John Meiszner of the Illinois chapter of the International Society of Arboriculture, competes in the International Tree Climbing Championships on Sunday at Morton Arboretum in Lisle.
Tanit Jarusan | Staff Photographer
While climbing trees might bring you back to your childhood, officials and competitors at the International Tree Climbing Championships do not exactly consider it child's play. For third-generation arborist Mark Chisholm, it is a dangerous job that takes a lot of care and safety precautions to do well.
The Freehold, N.J., native was one of 55 competitors to spend Sunday in the trees of Morton Arboretum in Lisle.
Chisholm has been at it for nearly 20 years and last month won the New Jersey chapter of the International Society of Arboriculture's tree climbing competition for the 18th consecutive year.
Although the competitors from across the world test their skills in several events, Chisholm said the largest role the competition plays is as a forum to share ideas and techniques that can make their jobs easier and safer.
"It's a cool and unique event because it's competitive and there's the physical element," he said during one of his breaks in the competition. "But there's also a deeper meaning to it. There is a different feel to the competition. We are all cheering each other on."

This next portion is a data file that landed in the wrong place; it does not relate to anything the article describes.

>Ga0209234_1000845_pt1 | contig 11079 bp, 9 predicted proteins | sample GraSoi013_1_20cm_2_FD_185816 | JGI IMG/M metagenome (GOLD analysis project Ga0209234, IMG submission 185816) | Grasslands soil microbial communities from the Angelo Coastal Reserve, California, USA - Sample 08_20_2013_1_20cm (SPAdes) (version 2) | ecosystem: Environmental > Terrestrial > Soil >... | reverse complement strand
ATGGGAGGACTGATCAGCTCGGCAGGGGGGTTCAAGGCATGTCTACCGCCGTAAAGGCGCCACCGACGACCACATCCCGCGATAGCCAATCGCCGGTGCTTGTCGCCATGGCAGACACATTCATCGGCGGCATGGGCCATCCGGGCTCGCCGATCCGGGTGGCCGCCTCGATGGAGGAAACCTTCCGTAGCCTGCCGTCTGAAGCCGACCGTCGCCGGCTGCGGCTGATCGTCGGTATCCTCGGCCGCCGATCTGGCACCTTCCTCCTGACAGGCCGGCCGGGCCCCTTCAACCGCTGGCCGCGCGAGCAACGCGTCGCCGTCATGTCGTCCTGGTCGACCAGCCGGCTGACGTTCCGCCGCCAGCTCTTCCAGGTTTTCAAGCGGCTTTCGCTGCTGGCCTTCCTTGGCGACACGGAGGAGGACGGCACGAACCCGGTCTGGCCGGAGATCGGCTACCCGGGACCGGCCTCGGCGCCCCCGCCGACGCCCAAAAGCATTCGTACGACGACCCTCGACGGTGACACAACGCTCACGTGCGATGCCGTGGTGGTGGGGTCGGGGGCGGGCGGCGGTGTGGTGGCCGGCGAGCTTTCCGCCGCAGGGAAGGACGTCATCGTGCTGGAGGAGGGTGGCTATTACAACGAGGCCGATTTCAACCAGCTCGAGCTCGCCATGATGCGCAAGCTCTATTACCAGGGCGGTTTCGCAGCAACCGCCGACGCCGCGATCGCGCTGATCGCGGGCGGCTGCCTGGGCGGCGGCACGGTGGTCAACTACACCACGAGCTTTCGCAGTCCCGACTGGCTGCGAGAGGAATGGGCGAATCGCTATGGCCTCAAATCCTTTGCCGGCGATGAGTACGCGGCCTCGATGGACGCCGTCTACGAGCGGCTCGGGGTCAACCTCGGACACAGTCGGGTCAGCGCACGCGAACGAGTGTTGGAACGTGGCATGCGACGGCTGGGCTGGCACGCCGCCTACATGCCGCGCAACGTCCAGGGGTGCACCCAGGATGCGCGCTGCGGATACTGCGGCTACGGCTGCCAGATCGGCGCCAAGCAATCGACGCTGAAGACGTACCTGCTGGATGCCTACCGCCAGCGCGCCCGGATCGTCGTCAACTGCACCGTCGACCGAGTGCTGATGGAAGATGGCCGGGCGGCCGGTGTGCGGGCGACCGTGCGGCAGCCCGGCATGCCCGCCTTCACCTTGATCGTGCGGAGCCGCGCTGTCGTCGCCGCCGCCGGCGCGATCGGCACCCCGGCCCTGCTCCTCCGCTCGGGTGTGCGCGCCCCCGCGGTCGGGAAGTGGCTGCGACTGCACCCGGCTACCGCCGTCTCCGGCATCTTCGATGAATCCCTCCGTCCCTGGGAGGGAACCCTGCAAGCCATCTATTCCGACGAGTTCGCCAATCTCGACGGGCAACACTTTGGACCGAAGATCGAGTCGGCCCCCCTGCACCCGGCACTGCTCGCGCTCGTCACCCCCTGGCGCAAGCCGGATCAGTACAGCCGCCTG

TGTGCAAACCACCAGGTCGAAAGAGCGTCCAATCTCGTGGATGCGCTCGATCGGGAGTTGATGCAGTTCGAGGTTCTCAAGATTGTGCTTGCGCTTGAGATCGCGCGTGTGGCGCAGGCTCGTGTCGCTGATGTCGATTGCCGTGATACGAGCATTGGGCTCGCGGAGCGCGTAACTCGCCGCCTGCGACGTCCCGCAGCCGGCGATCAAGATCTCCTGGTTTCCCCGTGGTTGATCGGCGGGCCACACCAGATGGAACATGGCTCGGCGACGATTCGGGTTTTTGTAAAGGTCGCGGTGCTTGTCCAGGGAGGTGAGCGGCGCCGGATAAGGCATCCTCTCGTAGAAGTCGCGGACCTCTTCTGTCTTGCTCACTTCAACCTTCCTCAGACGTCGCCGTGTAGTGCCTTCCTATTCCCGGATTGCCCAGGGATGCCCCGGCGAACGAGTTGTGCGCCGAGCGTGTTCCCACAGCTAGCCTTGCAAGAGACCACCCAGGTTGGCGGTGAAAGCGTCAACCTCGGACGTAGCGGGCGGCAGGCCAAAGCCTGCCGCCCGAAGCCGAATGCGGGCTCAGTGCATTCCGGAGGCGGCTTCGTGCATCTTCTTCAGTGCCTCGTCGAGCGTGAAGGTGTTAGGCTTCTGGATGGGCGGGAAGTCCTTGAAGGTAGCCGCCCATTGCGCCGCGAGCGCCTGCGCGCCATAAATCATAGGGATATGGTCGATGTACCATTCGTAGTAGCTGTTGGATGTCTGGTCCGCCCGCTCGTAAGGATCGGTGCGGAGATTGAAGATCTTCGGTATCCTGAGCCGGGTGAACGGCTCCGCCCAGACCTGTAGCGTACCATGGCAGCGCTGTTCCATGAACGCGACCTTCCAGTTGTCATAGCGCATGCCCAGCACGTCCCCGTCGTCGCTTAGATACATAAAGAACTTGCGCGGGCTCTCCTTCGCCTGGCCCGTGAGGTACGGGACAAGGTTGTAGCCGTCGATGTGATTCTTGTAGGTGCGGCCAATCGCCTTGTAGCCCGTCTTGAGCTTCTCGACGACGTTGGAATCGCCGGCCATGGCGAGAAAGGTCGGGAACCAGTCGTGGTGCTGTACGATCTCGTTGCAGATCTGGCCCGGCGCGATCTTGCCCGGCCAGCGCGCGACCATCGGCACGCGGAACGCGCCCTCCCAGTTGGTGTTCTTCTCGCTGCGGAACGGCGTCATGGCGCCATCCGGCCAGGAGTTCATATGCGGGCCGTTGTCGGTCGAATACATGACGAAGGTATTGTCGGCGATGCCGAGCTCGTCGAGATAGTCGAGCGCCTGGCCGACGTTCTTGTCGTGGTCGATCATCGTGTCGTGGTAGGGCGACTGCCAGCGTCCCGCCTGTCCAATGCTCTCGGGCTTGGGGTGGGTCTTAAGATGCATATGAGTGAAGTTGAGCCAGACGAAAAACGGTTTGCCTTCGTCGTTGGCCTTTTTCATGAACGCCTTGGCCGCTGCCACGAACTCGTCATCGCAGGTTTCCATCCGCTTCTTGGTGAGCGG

The five events ranged from an aerial rescue of a dummy to a speed climb event. A scoring system ranked the Top 4 men and the Top 3 women, who all moved on to the Masters' Challenge, a sort of combination of all of the previous events in one tree.
Chisholm holds the world record in the secured footlock event, a speed event that requires the climber to use a specific climbing technique. He has won the Masters' Challenge twice previously.
"(The footlock) requires me to be as athletic as I can and it requires training and physical fitness to be good at it" he said.
Rules committee member Rip Tompkins said the world championships move around from year to year and that 15 countries were represented this year. The championships follow the arboriculture group's national convention each year. To be invited to compete, a competitor must win a regional event.
Because of heavy storms on Saturday, most of the events of the normally two-day event were moved to Sunday.
Tompkins said the crowds are not as large as he would have hoped for and that the arborists who compete still deserve as much recognition as they can get.
"It would be great to get 5,000 people because it's a way to give notoriety to the guys who do the backbone work of the industry," he said.